BIG CYPRESS INDIAN RESERVATION, Fla. - TJ Stockton leans against a wooden quarter pipe and guides a skateboard back and forth with her small foot. She raises a plastic water bottle to her mouth as she watches the older kids struggle to land kick flips — the 6-year-old knows she has a lot to learn.
Wheels smack into concrete and wood bangs against metal — percussive sounds that blend with the grungy pop rock filtering from a set of speakers, providing a soundtrack at the tribal skate park. The park, a collection of rails and small ramps, sits next to the basketball court on the Big Cypress Indian Reservation, creating a gathering place for the community’s children.
Near the quarter pipe, TJ’s best friend and cousin, Halley Balentine, pictured above, right, takes a break too. She douses herself with a bottle of blue Gatorade as a 2-year-old rolls by, belly-down on a board bigger than his body, narrowly avoiding the clatter around him.
TJ started out riding on her stomach too. Then on her knees. Then on her feet.
She’s been skateboarding since she was a baby, she said, an interest sparked by older cousins and siblings who are now whizzing across the park. It’s just hours before a skateboarding contest.
Organized by the Ah-Tah-Thi-Ki Seminole Indian Museum as part of this year’s American Indian Arts Festival, the competition coincides with the display of “Ramp it Up,” a traveling national exhibit on the history of skateboard culture on American reservations.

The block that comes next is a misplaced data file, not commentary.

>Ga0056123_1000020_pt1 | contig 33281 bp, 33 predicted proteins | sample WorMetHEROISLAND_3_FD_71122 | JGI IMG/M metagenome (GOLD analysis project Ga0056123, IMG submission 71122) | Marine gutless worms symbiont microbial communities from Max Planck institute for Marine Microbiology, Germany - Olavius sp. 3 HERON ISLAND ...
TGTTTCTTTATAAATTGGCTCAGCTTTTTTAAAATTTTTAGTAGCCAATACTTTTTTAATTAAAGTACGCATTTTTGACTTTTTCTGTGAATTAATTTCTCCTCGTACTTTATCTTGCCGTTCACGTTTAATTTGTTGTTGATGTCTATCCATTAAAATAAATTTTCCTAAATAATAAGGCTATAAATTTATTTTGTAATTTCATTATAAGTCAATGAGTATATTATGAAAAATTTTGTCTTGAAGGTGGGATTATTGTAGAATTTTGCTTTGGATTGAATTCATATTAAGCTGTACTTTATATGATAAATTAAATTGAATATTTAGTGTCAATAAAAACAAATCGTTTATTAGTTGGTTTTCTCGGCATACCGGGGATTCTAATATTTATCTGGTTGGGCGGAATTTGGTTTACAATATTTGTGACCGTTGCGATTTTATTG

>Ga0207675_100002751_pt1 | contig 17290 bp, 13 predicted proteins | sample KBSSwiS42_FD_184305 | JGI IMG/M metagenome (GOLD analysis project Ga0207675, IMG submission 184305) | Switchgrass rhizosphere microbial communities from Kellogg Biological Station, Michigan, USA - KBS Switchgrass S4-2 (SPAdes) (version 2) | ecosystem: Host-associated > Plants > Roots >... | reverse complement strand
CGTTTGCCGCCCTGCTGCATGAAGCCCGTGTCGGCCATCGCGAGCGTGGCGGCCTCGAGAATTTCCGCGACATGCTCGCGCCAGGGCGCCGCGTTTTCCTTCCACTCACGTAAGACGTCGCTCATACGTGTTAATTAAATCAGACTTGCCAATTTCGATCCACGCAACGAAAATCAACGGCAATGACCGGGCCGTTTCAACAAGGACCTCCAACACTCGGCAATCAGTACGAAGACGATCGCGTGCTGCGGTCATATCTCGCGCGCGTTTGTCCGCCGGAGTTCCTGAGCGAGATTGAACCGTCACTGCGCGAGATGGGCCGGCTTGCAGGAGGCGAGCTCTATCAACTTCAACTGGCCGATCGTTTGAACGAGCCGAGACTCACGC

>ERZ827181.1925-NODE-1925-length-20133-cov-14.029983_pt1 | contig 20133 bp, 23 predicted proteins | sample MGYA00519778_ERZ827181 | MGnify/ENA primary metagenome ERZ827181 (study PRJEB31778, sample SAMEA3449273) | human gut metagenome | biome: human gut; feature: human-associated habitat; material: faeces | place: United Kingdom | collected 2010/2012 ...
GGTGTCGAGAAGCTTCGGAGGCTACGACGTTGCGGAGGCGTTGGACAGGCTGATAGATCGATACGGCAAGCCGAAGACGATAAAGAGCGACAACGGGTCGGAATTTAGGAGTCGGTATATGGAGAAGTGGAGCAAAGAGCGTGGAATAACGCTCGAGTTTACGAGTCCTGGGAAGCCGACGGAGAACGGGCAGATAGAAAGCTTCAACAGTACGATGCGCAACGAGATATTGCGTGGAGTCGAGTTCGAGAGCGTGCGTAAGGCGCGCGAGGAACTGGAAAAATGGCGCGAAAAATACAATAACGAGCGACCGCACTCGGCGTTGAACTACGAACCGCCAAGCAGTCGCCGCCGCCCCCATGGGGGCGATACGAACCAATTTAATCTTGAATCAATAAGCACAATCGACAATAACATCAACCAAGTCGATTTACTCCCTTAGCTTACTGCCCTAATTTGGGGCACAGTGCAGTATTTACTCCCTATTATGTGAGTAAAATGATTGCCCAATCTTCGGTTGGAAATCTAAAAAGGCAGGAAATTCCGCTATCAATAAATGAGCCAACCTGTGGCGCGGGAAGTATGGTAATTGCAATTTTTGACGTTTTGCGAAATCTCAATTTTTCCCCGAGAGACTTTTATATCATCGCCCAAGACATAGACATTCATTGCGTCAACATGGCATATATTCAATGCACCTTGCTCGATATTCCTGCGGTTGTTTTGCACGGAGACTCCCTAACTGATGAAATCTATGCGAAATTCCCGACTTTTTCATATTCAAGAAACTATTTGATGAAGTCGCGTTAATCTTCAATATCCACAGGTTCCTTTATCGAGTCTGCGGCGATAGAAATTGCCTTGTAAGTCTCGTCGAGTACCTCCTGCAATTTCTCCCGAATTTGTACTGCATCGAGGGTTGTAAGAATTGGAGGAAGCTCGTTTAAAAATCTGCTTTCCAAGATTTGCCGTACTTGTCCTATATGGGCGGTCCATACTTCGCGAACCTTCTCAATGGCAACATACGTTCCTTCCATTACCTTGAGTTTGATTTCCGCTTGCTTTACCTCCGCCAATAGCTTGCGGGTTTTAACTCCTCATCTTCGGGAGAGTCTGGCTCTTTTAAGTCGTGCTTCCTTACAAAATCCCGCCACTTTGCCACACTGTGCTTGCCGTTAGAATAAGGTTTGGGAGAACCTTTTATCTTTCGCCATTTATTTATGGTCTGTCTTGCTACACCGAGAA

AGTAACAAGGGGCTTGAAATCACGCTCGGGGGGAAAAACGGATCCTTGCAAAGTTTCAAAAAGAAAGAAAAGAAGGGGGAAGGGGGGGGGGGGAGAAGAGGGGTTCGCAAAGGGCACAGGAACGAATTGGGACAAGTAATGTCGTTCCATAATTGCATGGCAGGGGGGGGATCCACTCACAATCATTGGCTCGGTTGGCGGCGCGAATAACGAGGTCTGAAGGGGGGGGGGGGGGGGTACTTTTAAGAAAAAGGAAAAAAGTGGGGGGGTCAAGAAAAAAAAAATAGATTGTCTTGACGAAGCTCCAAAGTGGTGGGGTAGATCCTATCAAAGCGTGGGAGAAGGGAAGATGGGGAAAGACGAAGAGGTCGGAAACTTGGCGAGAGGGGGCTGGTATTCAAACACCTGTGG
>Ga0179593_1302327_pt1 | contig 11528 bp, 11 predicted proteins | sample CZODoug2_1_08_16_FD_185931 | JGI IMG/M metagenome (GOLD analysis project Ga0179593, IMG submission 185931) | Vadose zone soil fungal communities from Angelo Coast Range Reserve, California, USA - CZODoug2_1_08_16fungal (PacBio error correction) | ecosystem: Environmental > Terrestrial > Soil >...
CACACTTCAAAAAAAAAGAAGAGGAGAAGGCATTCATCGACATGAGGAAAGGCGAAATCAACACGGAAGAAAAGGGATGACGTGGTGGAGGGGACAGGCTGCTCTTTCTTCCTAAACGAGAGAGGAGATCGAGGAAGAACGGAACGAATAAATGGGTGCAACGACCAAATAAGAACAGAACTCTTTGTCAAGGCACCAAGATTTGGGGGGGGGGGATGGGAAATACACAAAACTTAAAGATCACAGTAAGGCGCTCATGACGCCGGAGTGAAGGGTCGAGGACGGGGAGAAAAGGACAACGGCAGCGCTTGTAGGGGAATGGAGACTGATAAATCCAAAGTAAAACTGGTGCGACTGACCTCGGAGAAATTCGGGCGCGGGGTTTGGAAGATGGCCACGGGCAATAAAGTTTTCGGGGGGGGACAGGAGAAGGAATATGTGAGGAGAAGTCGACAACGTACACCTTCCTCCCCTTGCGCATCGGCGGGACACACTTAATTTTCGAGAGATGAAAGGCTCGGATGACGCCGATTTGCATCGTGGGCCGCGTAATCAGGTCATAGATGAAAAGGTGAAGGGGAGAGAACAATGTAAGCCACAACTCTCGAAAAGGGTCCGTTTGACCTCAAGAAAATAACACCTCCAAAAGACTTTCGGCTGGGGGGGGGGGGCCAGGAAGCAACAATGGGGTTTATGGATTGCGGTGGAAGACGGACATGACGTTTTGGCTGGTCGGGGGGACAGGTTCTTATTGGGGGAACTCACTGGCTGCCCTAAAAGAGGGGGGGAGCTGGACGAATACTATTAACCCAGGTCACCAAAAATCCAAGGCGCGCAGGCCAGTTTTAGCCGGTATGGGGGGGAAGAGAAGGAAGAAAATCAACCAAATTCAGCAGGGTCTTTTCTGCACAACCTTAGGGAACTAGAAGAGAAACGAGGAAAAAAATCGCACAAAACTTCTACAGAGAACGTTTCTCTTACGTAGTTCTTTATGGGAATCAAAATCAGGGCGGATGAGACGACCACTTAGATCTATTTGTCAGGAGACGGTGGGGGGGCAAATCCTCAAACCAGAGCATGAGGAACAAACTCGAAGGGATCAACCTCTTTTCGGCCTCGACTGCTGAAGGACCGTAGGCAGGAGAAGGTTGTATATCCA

As judges arrive and participants register, TJ splays out across the concrete in the early November heat. One day, she said, she’ll be as good as her sister, Alena, who’s grinding across a rail on a pepperoni pizza-print board. The 12-year-old practices her tricks over and over, her brow furrowed in determination behind her black-rimmed eyeglasses.
Today, skaters are competing for prize bags stocked with new decks, wheels and skate gear. The contest was funded largely by the ABC Foundation, which gives scholarships to kids involved in extreme sports in honor of Alexander Blaine Cypress. Cypress, an avid skateboarder and TJ’s cousin, died of pneumonia two years ago at age 21.
TJ glances periodically at her sister and talks through a row of missing front teeth — her enthusiasm is palpable even if her knowledge is spotty.
“I’m gonna get older and I’m gonna do a 50-50!” she said, as she peels the back off a sticker and presses it to the bottom of her scratched-up skateboard.
What’s a 50-50?
Old enough to be excited about competing but young enough to not care about the outcome, TJ spends most of her morning goofing off as the older kids practice.
Danny Fuenzalida, a Miami skateboarder and emcee of the event, announces an official 15-minute practice session to kick off the contest. TJ is back on her freshly stickered board in her pink-trimmed Nike high-tops, balancing with her arms out, gliding across the park.
- Carolina Hidalgo, staff